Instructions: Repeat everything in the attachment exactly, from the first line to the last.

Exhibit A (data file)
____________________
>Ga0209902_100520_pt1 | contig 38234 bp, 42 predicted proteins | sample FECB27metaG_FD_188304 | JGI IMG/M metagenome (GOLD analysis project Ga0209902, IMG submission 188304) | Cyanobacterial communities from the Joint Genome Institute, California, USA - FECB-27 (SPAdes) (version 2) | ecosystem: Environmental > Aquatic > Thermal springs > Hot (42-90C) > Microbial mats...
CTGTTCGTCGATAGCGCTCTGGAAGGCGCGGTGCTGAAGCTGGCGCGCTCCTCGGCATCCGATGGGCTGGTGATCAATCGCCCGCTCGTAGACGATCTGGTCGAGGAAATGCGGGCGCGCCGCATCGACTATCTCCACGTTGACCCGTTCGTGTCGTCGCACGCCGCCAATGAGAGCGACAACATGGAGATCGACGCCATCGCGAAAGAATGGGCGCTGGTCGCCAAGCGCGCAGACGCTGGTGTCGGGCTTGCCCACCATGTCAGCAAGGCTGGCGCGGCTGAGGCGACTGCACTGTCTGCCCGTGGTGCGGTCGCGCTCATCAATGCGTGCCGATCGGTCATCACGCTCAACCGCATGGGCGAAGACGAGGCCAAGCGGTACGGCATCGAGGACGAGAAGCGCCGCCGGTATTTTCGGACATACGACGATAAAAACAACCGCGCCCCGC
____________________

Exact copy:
>Ga0209902_100520_pt1 | contig 38234 bp, 42 predicted proteins | sample FECB27metaG_FD_188304 | JGI IMG/M metagenome (GOLD analysis project Ga0209902, IMG submission 188304) | Cyanobacterial communities from the Joint Genome Institute, California, USA - FECB-27 (SPAdes) (version 2) | ecosystem: Environmental > Aquatic > Thermal springs > Hot (42-90C) > Microbial mats...
CTGTTCGTCGATAGCGCTCTGGAAGGCGCGGTGCTGAAGCTGGCGCGCTCCTCGGCATCCGATGGGCTGGTGATCAATCGCCCGCTCGTAGACGATCTGGTCGAGGAAATGCGGGCGCGCCGCATCGACTATCTCCACGTTGACCCGTTCGTGTCGTCGCACGCCGCCAATGAGAGCGACAACATGGAGATCGACGCCATCGCGAAAGAATGGGCGCTGGTCGCCAAGCGCGCAGACGCTGGTGTCGGGCTTGCCCACCATGTCAGCAAGGCTGGCGCGGCTGAGGCGACTGCACTGTCTGCCCGTGGTGCGGTCGCGCTCATCAATGCGTGCCGATCGGTCATCACGCTCAACCGCATGGGCGAAGACGAGGCCAAGCGGTACGGCATCGAGGACGAGAAGCGCCGCCGGTATTTTCGGACATACGACGATAAAAACAACCGCGCCCCGC